Here's How to Double Your Money

NEW YORK (MainStreet) — Holding onto your investments during a volatile stock market can help you double your money.

If you invested $10,000 in 2004 in the S&P Composite Stock Price Index, it would be worth nearly $20,000 today. Or if you had socked away $10,000 in 1989, it would be worth over $107,000 today while if you had invested $10,000 in 1964, it would be worth over $1 million today.

A new investing calculator which tracks the S&P Composite Stock Price Index performance over time can show investors how much their money is worth if they leave it in the stock market. created this calculator using stock prices from Robert Shiller, the Yale economist. These calculations assume dividends are reinvested.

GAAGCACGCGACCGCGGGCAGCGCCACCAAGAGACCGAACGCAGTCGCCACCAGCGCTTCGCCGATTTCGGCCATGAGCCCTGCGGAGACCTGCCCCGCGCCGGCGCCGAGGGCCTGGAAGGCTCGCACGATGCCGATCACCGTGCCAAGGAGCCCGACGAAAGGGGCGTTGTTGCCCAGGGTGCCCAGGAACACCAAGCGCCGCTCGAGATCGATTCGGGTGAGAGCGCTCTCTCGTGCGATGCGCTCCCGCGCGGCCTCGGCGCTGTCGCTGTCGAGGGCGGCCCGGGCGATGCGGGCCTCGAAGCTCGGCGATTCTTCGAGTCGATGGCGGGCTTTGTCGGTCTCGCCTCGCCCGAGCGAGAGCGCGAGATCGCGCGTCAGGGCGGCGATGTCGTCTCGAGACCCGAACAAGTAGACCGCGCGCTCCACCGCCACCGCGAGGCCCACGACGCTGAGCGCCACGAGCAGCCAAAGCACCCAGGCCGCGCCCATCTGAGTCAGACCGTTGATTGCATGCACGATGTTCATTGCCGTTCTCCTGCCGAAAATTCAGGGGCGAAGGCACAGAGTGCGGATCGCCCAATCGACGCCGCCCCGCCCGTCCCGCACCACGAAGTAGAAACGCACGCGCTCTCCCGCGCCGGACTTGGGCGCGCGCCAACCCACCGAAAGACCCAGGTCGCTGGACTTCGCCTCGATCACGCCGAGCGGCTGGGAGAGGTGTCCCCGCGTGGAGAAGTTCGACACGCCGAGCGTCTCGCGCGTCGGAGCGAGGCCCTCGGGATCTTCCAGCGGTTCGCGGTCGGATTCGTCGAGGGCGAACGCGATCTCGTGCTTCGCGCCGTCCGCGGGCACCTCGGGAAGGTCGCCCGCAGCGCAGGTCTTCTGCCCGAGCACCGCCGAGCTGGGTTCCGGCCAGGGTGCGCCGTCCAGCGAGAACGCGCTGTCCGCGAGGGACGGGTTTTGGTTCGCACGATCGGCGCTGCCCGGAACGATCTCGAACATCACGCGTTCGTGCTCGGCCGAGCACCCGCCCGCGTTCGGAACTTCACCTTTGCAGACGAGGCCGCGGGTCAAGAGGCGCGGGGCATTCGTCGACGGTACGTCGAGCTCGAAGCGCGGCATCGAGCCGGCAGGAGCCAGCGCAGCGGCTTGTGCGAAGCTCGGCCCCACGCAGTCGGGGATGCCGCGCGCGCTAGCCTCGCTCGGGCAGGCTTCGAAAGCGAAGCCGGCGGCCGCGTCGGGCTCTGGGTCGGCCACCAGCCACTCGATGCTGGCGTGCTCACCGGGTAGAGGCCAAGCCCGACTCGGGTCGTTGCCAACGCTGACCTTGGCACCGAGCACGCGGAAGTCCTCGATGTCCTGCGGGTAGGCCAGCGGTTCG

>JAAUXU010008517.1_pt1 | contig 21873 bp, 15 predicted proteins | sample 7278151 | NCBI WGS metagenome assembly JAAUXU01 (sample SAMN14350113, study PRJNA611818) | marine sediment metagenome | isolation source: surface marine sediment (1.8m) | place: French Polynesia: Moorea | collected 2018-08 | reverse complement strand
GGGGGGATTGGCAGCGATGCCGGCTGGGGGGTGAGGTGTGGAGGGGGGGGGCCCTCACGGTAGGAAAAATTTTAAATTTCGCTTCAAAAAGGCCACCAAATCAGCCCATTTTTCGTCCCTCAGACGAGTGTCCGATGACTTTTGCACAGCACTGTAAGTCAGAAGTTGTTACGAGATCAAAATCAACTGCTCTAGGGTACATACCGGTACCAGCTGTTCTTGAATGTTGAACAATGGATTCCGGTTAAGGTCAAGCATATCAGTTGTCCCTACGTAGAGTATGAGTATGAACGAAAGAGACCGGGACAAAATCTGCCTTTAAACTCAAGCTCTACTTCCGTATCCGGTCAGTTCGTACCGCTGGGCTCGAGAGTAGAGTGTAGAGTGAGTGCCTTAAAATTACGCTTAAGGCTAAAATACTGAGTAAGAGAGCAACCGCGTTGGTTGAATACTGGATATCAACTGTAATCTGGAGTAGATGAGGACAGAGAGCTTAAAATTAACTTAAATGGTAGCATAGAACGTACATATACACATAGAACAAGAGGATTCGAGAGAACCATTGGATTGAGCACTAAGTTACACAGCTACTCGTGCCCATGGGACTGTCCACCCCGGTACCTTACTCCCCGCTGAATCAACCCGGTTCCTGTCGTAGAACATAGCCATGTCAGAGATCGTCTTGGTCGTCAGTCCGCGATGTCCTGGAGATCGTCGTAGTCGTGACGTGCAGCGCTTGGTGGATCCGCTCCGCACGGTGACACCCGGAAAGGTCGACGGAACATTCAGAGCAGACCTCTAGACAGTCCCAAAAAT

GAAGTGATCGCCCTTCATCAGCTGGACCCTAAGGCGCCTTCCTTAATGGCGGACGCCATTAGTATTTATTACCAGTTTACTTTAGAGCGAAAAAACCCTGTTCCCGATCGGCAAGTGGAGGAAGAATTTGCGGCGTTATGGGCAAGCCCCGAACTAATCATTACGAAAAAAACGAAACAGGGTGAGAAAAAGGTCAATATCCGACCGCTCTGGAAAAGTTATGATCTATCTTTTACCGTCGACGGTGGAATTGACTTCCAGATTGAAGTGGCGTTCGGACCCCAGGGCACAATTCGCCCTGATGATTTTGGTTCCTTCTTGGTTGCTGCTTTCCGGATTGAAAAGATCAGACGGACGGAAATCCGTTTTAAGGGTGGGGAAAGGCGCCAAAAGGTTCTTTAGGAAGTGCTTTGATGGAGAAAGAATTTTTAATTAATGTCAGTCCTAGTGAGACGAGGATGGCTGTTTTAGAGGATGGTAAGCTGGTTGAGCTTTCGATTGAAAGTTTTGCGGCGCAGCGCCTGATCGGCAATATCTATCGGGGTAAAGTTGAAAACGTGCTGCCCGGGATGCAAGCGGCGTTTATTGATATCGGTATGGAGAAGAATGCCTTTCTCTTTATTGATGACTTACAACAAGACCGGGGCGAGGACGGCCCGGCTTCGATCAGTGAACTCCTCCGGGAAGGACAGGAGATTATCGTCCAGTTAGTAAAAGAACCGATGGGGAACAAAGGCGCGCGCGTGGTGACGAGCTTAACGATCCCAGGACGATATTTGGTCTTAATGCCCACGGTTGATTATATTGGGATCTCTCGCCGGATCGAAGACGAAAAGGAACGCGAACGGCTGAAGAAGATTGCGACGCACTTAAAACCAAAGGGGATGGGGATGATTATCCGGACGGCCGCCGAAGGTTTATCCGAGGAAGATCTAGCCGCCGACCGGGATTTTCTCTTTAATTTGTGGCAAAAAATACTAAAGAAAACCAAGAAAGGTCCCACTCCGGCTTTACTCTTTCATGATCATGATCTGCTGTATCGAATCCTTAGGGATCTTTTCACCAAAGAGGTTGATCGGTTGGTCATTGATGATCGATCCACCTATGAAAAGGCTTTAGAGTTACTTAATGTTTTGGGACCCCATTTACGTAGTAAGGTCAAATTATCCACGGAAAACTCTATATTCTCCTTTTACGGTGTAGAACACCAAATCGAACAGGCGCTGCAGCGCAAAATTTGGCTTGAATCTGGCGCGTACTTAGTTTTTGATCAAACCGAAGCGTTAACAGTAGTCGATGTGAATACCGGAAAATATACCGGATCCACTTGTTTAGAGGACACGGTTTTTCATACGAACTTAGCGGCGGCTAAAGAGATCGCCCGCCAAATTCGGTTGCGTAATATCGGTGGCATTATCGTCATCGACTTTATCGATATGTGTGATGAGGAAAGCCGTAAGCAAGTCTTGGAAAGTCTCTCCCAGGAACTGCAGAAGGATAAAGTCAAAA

These impressive returns highlight the power of compounding and why it is so important to stay in the market through its ups and downs. The $10,000 invested in 2004 is a good example: the Great Recession hurt, but that investment still nearly doubled over the past ten years.

"Once you are invested in the stock market, just stick with it," said senior investing analyst Sheyna Steiner. "Your money will eventually compound and will receive dividends and interest that will aid in the compounding. If you stick with your plan, over time you will have saved a lot of money even if you don't add a cent."

Investors in their 20s and 30s can take more risk and allocate more of their money in equities, but should maintain a diversified portfolio, she said.

"If you have a long period of time before retirement, you should take more risk to ensure as much return as possible, but dial back your risk when you are closer to retiring," Steiner said.

Rebalancing your portfolio during a downturn is a better option than selling stocks, she said.